While visiting Titus Kaphar's exhibition Asphalt and Chalk at Jack Shainman Gallery in Chelsea, New York in early February, I was struck by the power, simplicity and deceptive ordinariness of two small panels, a diptych, near the entrance. On one panel a raised clenched fist, realistically rendered, has been all but obliterated by what appear to be rapidly applied expressionist strokes of white paint; on the other an open palm has been given a similar whiteout treatment.
Both hands are black, and written in white paint at the bottom-right of the respective panels are the numbers "68" and "14." This piece, painted last year, is cryptically titled 1968/2014. The exhibition features other larger paintings, such as Another Fight For Remembrance (2014), showing crowded scenes of black figures with hands raised and open against a dark night sky, their faces partially visible, obscured by the riot of glowing white paint. In all, these works give the impression of a struggle between an inchoate yet assertive whiteness bent on erasing the thoughtfully rendered, gesturing black bodies.
Although these paintings rehearse the painterly tactics we have come to associate with Kaphar's pictorial archaeology of Euro-American art history and racial experience, they speak more directly to recent events in the United States, specifically the fatal shooting by police of the unarmed black youth from Ferguson, Missouri, Michael Brown, on August 9, 2014. To be sure, Brown's death at the hands of the police marks only one of several such incidents that occur with alarming frequency; but it touched an already raw nerve and set off mass demonstrations -- and, unfortunately, the occasional riot -- such as the streets of America have not seen since the Los Angeles Riots of 1992, following the acquittal of policemen caught on tape beating another black man, Rodney King.
Kaphar's 1968/2014 and other paintings, commissioned by Time magazine in the wake of the Ferguson riots, are however not simply visual meditations on the Ferguson incident; rather they memorialize the radical public testifying to the reality and history of brutalization, especially of the black male, by state security agents and a reawakening of mass resistance to systemic oppression of blacks in America, despite the supposed gains of the civil rights movement and the now wishful arrival -- after the election of President Barack Obama in 2008 -- of a postracial dawn. In depicting the fist and the open palm, the diptych, in other words, imagines the 2014 rallies in Ferguson and elsewhere around the United States, along with the passive die-ins in streets and college campuses and the social media phenomenon #BlackLivesMatter, as a contemporary reincarnation not only of the passive resistance of the mainstream civil rights movement, but also the radical politics of the Black Power Movement (BPM) of the 1960s.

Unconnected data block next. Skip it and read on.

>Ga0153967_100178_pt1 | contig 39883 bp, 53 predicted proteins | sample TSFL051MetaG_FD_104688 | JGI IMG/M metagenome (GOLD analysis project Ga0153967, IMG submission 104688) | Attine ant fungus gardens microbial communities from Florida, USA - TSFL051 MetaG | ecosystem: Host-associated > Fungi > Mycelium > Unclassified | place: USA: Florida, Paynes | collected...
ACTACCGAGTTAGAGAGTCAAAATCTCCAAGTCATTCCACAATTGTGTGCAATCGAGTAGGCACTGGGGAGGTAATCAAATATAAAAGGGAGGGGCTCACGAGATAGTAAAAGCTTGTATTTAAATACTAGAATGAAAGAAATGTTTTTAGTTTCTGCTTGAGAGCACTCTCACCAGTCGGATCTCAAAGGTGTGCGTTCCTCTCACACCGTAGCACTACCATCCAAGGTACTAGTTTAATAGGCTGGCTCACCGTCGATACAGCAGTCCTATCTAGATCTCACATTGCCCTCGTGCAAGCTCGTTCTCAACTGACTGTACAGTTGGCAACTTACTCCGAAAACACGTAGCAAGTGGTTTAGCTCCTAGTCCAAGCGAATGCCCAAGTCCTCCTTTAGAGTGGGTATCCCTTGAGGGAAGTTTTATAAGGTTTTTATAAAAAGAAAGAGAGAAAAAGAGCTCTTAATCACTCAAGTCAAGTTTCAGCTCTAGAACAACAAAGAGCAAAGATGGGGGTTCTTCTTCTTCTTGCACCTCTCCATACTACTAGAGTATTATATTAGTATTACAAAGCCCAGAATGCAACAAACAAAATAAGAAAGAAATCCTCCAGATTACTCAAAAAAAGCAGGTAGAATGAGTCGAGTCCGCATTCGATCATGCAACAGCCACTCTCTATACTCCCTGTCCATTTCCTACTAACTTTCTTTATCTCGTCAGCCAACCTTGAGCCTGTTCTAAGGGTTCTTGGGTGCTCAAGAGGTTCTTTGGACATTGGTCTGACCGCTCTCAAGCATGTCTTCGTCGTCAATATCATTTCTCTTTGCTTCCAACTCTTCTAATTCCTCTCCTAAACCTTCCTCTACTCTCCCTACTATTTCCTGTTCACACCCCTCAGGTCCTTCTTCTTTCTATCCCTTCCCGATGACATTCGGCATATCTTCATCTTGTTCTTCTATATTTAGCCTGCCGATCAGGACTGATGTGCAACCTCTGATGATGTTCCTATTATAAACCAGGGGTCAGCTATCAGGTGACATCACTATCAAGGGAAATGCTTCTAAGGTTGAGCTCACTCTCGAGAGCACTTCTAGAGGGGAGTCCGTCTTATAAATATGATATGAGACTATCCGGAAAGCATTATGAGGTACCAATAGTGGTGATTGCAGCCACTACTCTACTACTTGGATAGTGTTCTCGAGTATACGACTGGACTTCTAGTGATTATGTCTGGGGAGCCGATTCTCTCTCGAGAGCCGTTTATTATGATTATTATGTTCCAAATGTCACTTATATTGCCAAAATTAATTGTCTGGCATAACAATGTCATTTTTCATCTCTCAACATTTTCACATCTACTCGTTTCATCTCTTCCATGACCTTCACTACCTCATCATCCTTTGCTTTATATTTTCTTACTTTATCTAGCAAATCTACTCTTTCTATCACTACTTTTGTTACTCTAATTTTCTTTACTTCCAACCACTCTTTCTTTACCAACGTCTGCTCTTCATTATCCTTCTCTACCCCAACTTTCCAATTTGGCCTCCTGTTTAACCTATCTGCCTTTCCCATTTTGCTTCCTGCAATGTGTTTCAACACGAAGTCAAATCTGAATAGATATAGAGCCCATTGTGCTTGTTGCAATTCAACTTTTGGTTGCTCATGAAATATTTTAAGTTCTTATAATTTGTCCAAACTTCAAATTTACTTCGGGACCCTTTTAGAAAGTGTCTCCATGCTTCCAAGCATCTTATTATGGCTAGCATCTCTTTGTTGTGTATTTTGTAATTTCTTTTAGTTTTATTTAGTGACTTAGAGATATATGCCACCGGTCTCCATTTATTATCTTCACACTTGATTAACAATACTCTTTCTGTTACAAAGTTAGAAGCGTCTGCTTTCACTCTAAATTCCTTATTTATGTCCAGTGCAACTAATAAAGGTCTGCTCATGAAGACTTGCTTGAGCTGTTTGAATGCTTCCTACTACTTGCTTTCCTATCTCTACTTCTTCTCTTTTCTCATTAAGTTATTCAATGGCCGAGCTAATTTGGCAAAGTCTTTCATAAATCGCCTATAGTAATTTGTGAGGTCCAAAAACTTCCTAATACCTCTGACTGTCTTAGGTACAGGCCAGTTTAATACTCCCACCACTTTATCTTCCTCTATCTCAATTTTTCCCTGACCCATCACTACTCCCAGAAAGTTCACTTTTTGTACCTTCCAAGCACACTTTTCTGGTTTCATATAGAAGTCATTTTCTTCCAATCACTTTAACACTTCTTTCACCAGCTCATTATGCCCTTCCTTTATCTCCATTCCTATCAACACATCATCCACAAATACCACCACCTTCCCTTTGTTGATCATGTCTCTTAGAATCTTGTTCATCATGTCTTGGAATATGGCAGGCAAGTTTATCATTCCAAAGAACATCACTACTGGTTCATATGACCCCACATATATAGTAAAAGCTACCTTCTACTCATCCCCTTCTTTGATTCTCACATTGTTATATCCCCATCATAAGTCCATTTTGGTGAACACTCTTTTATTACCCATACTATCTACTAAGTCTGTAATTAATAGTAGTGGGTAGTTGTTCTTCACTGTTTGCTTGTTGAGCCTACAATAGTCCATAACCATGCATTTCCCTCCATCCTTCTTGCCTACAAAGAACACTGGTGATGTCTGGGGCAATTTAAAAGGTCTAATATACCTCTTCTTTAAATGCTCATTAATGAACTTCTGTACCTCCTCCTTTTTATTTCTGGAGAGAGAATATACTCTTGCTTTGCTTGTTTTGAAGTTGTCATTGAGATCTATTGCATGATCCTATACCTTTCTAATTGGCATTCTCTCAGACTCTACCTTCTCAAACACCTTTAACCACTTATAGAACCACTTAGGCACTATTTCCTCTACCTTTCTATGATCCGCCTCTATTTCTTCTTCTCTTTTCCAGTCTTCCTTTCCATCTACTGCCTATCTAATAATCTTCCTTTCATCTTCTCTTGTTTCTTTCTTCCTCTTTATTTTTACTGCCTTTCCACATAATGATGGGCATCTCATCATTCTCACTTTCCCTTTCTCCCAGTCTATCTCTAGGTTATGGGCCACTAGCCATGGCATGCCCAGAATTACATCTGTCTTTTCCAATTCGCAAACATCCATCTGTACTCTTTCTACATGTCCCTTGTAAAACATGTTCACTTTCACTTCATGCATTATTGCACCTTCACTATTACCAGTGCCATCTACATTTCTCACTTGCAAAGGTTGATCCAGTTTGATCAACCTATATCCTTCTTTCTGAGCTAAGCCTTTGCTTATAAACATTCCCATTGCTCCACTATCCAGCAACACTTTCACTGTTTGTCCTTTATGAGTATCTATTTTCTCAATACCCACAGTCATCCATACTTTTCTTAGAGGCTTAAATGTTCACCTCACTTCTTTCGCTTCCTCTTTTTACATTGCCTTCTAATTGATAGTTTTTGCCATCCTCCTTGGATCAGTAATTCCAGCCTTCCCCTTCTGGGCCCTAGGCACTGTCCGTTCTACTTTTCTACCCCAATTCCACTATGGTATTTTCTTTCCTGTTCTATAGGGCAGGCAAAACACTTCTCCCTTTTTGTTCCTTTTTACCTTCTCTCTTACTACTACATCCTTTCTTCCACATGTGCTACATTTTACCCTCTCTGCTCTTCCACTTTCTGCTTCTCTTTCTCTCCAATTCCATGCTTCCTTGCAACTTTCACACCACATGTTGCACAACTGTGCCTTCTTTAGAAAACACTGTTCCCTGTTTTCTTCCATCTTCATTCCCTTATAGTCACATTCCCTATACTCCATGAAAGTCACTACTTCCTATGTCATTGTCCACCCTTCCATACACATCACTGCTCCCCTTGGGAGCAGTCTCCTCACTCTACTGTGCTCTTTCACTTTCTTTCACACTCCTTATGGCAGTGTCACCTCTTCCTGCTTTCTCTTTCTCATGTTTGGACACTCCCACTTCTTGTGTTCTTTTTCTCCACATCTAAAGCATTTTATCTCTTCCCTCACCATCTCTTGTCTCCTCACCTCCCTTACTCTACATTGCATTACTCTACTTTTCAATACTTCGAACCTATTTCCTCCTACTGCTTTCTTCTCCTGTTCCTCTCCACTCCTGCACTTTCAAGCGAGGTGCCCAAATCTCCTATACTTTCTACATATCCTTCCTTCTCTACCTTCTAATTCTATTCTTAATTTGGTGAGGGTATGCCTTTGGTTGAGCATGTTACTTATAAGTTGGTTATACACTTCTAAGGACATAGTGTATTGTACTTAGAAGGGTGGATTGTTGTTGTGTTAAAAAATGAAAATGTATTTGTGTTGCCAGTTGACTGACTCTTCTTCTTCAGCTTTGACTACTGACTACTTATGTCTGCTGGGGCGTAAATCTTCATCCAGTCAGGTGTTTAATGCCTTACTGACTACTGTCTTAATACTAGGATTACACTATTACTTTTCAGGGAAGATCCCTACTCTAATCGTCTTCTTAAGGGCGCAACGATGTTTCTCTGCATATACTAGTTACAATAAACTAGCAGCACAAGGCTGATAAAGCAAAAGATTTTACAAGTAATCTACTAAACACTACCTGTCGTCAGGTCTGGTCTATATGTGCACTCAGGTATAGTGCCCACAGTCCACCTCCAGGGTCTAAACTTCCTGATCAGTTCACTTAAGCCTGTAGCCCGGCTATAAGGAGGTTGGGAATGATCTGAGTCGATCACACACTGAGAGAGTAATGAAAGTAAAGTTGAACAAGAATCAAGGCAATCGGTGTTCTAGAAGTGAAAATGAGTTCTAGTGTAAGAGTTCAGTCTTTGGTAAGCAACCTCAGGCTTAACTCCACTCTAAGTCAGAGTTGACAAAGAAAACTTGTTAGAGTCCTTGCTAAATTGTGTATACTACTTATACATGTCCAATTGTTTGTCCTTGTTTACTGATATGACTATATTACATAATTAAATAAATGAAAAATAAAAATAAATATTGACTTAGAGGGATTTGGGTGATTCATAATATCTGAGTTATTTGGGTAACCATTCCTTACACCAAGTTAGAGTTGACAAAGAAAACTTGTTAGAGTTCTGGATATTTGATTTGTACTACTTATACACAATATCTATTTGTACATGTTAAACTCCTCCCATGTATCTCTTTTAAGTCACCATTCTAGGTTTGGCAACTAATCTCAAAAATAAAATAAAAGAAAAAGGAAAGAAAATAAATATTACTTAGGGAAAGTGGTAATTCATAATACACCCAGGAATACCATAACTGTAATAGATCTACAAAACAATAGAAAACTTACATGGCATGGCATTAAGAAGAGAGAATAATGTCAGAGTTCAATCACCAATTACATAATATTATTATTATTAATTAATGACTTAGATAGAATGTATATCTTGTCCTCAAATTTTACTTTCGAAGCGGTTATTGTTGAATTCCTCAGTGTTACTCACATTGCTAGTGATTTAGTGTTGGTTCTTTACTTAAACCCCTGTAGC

Whereas the iconic symbol of the BPM was the black clenched fist, ever ready to deploy the same coercive violence the state claims as its prerogative, the open palm of Ferguson -- whatever the truth is of the incident that led to Brown's death -- signifies present-day recognition that the oppressed, utterly at the mercy of state power, can still mobilize the force of collective moral outrage to wrest whatever rights and concessions they can from an insensitive and unjust system. Thus the juxtaposition of the two iconic hand gestures suggests a historical, and perhaps even ideological, connection between the events with which both are associated.
However, the underlying premise of this work, as I understand it -- that the 1960s dream for a more just society in which the color of one's skin ceases to determine one's fate and opportunities remains a dream deferred -- raises an important question to contemporary art and artists: why the resounding silence in the face of the turmoil outside? Is not the art world, which has as never before become captive of big money, living the great denial originally perpetuated by postwar New York modernism; that aesthetics had nothing to do with ethics, and that art invents and inhabits its own safe world unconnected to the socio-political infrastructures and ethical imperatives with which individual and collective life contends?
If, as Kaphar's diptych suggests -- and as recent commentators have noted -- Ferguson and the movement it catalyzed announce a new civil rights era, we have to ask, with an eye to history: When will contemporary artists acknowledge through their work, words and actions that something profound, is happening in our streets? Perhaps after the art fairs.